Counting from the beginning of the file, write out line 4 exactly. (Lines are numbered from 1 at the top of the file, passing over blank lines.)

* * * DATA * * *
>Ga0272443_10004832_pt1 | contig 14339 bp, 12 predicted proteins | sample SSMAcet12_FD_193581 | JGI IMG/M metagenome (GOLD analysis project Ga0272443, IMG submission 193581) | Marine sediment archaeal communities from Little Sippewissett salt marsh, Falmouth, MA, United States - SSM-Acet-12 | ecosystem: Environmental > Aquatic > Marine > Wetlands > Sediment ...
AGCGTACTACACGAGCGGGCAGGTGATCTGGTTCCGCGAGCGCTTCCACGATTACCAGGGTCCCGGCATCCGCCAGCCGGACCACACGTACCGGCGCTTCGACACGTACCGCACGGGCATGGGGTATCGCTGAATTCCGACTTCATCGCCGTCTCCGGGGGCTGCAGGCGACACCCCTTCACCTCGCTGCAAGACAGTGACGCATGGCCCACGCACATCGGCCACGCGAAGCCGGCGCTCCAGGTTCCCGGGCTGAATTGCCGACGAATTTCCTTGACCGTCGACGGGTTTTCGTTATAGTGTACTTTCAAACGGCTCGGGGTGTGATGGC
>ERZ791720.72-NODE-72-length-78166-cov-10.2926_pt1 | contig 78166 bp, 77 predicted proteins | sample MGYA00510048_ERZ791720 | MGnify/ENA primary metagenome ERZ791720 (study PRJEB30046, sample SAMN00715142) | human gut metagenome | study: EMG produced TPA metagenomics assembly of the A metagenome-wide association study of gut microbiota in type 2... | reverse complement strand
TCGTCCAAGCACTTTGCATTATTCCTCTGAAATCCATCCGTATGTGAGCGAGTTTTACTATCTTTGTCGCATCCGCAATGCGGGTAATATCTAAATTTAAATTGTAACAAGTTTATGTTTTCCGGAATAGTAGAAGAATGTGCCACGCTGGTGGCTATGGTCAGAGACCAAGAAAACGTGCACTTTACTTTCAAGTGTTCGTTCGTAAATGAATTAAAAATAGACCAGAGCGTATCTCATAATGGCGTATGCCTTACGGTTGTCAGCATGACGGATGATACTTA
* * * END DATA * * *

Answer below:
TCGTCCAAGCACTTTGCATTATTCCTCTGAAATCCATCCGTATGTGAGCGAGTTTTACTATCTTTGTCGCATCCGCAATGCGGGTAATATCTAAATTTAAATTGTAACAAGTTTATGTTTTCCGGAATAGTAGAAGAATGTGCCACGCTGGTGGCTATGGTCAGAGACCAAGAAAACGTGCACTTTACTTTCAAGTGTTCGTTCGTAAATGAATTAAAAATAGACCAGAGCGTATCTCATAATGGCGTATGCCTTACGGTTGTCAGCATGACGGATGATACTTA